Parallelism (grammar)

Parallelism (grammar)

In grammar, parallelism is a balance of two or more similar words, phrases, or clauses. The application of parallelism in sentence construction improves writing style and readability. Parallelism may also be known as parallel structure or parallel construction. In English, parallelism of the predicate provides for one of the few structural situations in which the subject for each verb does not need restatement (a common misconception for non-native speakers). Parallelism is often achieved in conjunction with other stylistic principles, such as antithesis, anaphora, asyndeton, climax, epistrophe, and symploce.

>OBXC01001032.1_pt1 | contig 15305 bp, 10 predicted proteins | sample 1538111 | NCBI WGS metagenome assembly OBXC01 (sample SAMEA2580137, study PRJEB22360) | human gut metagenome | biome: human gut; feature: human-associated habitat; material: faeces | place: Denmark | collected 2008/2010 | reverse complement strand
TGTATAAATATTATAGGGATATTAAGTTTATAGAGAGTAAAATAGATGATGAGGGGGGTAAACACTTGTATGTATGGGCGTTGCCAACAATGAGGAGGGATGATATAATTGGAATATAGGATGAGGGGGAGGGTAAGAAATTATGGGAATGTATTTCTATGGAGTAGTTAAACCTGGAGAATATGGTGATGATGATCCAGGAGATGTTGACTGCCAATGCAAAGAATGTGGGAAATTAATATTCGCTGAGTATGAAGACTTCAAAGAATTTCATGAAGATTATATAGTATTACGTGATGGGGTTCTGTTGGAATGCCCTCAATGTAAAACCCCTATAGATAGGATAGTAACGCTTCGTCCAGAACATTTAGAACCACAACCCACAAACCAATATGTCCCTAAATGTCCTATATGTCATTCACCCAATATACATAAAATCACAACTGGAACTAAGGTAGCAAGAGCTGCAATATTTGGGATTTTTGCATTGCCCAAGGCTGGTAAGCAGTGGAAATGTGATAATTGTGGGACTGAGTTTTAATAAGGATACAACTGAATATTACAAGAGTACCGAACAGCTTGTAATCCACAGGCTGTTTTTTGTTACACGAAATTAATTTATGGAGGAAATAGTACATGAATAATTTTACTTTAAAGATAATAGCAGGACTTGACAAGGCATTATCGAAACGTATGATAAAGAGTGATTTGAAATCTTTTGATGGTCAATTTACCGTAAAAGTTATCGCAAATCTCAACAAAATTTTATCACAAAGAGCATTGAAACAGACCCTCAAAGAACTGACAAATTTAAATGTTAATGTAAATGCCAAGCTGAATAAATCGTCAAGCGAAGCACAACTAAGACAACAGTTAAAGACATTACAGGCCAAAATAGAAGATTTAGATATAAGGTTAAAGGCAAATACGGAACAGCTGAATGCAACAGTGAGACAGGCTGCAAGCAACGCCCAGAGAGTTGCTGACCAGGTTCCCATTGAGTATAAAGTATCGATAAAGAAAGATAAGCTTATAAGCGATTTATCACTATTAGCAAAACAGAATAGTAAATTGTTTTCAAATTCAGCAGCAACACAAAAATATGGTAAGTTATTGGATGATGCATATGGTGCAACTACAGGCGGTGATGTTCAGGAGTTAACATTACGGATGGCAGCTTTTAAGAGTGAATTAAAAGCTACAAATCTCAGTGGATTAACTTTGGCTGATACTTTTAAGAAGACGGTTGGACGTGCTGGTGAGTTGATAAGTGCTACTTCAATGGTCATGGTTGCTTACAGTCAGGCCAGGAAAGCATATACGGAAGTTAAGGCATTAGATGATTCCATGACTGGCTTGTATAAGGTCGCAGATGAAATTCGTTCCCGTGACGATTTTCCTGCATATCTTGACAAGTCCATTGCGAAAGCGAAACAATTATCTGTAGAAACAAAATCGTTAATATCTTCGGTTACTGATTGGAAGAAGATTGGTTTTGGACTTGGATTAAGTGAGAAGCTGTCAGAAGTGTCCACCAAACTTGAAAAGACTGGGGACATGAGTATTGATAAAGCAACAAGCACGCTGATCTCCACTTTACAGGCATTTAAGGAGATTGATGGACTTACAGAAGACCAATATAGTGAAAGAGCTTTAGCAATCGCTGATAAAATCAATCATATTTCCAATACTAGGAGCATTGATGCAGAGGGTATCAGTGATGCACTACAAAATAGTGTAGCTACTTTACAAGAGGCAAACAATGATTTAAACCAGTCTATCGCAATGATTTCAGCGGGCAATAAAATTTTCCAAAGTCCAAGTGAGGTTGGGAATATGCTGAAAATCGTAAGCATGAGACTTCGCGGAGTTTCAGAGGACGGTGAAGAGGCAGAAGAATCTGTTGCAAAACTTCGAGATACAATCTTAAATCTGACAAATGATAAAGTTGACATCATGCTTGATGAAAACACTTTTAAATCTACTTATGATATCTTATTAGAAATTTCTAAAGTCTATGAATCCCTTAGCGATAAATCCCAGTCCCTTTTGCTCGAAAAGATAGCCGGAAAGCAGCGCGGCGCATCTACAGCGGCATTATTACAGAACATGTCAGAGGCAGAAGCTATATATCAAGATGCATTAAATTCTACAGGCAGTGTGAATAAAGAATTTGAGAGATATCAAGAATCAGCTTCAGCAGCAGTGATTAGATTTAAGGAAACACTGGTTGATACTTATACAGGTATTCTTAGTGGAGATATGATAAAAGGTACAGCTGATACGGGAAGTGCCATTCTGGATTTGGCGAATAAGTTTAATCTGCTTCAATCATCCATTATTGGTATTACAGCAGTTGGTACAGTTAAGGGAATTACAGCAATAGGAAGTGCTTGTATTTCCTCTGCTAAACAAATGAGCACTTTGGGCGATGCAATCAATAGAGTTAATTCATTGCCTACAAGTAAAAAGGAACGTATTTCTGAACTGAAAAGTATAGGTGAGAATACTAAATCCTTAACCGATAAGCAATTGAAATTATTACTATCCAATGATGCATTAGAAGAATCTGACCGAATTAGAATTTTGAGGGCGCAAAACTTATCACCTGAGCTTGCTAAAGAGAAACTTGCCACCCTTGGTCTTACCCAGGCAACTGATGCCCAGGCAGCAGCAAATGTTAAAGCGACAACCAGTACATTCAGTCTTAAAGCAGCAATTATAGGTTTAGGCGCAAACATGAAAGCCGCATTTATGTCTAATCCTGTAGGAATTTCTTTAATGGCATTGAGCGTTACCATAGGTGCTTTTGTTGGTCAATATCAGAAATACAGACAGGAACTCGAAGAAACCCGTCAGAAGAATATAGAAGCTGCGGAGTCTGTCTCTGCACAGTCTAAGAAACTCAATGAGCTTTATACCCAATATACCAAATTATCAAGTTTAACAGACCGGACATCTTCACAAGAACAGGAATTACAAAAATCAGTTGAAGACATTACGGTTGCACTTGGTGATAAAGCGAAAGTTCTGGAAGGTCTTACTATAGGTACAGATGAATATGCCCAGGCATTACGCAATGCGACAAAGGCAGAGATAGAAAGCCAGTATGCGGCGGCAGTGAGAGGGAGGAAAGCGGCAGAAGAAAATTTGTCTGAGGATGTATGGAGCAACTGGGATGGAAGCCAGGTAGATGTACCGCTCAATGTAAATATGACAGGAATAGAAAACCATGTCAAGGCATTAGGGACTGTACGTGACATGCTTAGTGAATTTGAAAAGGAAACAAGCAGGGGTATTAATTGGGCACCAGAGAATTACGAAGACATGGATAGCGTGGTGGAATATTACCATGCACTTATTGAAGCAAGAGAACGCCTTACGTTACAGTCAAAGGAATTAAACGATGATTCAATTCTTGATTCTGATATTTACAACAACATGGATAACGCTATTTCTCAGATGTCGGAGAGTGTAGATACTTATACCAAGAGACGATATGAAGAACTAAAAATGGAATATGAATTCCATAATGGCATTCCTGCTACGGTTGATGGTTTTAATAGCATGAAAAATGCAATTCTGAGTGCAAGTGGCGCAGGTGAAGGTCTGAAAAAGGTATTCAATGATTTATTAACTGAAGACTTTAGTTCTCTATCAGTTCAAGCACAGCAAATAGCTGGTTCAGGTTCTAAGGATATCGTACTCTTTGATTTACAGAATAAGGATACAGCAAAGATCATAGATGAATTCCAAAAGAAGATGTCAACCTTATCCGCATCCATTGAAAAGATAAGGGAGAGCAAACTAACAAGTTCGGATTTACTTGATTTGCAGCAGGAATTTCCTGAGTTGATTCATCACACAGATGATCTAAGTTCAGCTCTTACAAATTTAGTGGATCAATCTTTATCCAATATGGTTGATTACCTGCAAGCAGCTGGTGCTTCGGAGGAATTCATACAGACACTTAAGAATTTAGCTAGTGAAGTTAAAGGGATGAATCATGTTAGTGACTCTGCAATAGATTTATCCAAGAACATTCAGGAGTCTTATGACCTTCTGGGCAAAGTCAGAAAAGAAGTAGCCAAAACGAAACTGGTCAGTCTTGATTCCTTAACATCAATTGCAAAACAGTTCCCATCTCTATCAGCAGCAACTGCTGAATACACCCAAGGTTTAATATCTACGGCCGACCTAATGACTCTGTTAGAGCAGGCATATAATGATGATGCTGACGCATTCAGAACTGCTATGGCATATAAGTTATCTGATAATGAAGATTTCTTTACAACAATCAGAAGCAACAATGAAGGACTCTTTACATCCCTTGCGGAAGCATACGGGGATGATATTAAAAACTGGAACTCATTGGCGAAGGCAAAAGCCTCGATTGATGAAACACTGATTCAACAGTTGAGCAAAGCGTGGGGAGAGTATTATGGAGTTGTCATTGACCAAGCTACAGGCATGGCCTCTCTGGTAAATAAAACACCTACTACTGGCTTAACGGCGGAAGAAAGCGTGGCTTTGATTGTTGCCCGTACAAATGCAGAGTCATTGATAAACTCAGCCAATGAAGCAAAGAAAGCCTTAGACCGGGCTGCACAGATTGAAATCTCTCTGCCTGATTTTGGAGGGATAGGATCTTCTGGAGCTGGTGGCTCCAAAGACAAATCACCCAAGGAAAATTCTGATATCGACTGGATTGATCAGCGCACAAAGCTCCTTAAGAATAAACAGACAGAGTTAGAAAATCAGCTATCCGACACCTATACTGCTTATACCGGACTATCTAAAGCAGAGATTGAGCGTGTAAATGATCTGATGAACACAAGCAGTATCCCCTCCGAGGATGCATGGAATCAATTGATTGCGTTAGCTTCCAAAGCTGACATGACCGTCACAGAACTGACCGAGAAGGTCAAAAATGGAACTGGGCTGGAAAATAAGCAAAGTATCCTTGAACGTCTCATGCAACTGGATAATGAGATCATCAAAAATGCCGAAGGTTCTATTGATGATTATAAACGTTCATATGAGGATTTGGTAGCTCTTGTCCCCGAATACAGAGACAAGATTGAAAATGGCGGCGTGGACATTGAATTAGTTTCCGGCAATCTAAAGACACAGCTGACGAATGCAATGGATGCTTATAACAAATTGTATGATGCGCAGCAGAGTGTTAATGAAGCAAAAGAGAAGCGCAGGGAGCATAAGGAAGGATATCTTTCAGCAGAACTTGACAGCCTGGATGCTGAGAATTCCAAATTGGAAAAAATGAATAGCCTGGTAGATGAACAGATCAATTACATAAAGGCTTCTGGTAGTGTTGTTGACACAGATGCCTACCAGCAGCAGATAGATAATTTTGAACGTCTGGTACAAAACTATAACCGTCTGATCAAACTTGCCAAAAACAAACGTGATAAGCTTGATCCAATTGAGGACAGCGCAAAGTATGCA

Examples

Compare the following examples:

  • Lacking parallelism: She likes cooking, jogging, and to read.
  • Parallel: She likes cooking, jogging, and reading.

In the above example, the first sentence has two gerunds and one infinitive. To make it parallel, the sentence was rewritten with three gerunds instead.

  • Lacking parallelism: Affy ran across the yard, jumped over the fence, and down the alley he sprinted.
  • Parallel: Affy ran across the yard, jumped over the fence, and sprinted down the alley.

See also

References

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